What would happen if Channing Tatum and Jonah Hill finally stopped looking young enough for school and had to become actual patrol cops? Well, probably something like “Let’s Be Cops”, which features insane buddy cop chemistry between Jake Johnson and Damon Wayans Jr.
“Let’s Be Cops” focuses on two down-on-their-luck friends who dress up as cops for a costume party, only to quickly realize that people believe they are actually police officers. They play along until they get mixed up with the mob, and have to put their fake badges on the line. Andy García and Rob Riggle costar as Luke Greenfield directs.
I am a huge fan of Jake Johnson. He is by and far the best part of the show “New Girl” and is memorable in smaller roles in films such as “21 Jump Street” and “A Very Harold and Kumar Christmas”. Now he finally gets the opportunity to star in his own film, alongside fellow “New Girl” alum Damon Wayans Jr., and he does not disappoint.
The chemistry between Johnson and Wayans is what makes the movie. They have great back and forth, and you truly believe that these are two longtime friends from Ohio (which the film oddly feels the need to remind you of numerous times, for whatever reason). Whether it is improvising an interrogation, or simply telling the other one to “shut the [blank] up”, you can’t help but smile every time these two are on screen together.
“Let’s Be Cops” also has some very well done cinematography and editing, two aspects that don’t receive enough credit by the average filmgoer, especially when it comes to comedies. Cinematographer Daryn Okada has some beautiful pan-up shots of the Los Angeles skyline, and also infuses the film with some throwback TV cop drama-style techniques. Meanwhile, editors Bill Pankow and Jonathan Schwartz keep the film moving at a brisk pace and it makes for an enjoyable 104 minutes.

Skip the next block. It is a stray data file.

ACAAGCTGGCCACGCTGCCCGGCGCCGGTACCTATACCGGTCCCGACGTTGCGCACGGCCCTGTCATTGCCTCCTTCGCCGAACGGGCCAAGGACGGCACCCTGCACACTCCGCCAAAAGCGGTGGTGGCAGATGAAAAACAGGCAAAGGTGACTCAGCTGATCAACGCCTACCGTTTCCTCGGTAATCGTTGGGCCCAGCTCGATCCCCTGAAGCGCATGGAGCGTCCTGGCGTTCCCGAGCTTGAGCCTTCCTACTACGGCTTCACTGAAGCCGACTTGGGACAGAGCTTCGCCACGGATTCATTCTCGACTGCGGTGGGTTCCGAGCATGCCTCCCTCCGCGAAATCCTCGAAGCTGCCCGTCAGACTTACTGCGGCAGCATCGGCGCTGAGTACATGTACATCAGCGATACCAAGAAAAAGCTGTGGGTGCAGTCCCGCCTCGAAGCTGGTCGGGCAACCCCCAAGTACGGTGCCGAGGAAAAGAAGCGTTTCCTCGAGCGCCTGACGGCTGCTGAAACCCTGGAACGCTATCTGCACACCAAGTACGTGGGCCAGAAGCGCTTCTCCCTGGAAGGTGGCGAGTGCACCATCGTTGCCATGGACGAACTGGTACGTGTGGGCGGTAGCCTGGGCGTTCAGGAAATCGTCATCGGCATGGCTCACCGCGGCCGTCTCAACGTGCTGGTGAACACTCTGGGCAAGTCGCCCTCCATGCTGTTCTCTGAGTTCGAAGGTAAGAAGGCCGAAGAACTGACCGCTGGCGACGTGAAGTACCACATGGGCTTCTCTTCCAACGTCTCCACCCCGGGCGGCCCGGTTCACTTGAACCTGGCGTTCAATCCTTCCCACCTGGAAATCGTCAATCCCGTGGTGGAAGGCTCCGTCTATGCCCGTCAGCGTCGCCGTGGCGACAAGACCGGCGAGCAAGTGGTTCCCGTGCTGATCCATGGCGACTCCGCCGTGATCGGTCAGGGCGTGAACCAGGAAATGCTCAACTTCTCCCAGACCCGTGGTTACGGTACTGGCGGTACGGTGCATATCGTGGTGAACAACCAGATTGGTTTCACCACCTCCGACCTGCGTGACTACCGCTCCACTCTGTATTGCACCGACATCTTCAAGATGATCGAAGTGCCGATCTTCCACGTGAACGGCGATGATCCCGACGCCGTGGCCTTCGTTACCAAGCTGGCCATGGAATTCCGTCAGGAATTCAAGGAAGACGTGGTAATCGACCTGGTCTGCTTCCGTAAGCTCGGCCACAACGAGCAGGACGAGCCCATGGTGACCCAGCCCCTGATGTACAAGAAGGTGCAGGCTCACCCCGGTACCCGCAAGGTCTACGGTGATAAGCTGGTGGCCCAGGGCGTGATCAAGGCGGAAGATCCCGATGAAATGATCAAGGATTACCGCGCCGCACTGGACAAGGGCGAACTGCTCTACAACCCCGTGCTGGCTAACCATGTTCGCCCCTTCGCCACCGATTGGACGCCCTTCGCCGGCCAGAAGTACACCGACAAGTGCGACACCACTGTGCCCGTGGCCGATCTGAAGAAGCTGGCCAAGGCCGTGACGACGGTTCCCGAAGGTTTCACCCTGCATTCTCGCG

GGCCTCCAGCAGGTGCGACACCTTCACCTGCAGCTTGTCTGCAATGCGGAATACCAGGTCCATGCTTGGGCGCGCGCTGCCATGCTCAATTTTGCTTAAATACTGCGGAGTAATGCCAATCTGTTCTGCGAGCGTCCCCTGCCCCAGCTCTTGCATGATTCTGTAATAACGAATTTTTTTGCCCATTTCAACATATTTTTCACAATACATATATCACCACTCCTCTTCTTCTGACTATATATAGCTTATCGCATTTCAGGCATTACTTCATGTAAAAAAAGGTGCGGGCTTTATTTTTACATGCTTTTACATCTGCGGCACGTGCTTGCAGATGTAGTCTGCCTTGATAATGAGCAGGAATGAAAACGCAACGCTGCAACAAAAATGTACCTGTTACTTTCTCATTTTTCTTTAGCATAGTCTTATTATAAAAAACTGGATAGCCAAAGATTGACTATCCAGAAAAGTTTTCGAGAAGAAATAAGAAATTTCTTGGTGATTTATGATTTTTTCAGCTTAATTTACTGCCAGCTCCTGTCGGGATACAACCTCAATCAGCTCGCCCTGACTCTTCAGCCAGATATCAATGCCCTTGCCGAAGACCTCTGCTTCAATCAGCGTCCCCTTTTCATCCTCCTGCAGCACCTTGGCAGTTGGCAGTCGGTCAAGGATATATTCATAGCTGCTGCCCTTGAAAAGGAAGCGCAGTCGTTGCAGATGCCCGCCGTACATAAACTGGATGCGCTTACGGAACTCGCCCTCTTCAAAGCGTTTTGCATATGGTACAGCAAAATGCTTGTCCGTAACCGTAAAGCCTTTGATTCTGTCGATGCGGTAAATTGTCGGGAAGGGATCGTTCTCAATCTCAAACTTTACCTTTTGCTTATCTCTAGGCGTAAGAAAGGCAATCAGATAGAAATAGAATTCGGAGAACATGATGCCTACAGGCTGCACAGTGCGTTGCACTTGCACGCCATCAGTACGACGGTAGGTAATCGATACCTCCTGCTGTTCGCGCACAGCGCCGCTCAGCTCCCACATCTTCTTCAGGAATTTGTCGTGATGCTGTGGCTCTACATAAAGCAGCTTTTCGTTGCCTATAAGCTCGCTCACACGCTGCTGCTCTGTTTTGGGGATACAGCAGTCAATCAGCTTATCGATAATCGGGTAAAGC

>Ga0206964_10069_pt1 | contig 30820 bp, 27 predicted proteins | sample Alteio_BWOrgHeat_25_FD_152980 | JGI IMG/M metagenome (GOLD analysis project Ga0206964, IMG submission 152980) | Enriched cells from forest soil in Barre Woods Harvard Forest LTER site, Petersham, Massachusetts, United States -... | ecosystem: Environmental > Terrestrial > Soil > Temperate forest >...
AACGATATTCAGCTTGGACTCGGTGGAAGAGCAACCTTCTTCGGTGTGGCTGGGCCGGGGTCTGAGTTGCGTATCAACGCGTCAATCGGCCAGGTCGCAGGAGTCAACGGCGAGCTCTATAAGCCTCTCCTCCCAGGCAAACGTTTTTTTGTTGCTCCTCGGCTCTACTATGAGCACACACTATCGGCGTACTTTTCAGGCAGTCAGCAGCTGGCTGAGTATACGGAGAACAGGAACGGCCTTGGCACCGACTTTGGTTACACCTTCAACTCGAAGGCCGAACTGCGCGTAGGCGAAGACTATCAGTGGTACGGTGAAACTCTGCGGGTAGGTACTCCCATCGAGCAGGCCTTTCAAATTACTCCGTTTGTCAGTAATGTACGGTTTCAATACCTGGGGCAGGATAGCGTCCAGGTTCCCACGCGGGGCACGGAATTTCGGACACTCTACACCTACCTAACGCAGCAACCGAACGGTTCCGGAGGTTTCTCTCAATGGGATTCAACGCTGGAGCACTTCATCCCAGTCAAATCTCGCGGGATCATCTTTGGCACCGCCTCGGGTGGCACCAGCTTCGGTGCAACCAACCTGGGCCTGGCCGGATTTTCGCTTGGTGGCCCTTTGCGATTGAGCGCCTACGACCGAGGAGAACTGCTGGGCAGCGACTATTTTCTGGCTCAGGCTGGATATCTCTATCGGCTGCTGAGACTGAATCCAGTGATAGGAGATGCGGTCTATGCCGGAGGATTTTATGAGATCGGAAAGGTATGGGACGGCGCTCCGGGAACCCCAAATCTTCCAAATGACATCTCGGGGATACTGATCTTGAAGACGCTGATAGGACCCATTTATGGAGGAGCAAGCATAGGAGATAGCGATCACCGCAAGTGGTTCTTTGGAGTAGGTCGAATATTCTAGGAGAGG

Now the script is a bit shotty, with some scenes featuring a joke and then cutting to the next scene quickly. In many cases the scene cut because you realize had it continued, the characters would be exposed as fake cops and the movie would be over right there (like waving their guns in a restaurant or driving their homemade police cruiser through the middle of a park). Also, much like last August’s “We’re the Millers”, “Let’s Be Cops” does begin to slow at the homestretch, because both films’ gimmick plots began to wear thin.
I laughed countless times watching “Let’s Be Cops”, and on more than one occasion I laughed very hard. True story: I missed gym session today (well, skipped it). Luckily, I still got a solid ab workout from watching this film. Get it? Because I laughed so often?! Ohhhh boy. I’m just too funny sometimes.
Critics Rating: 7/10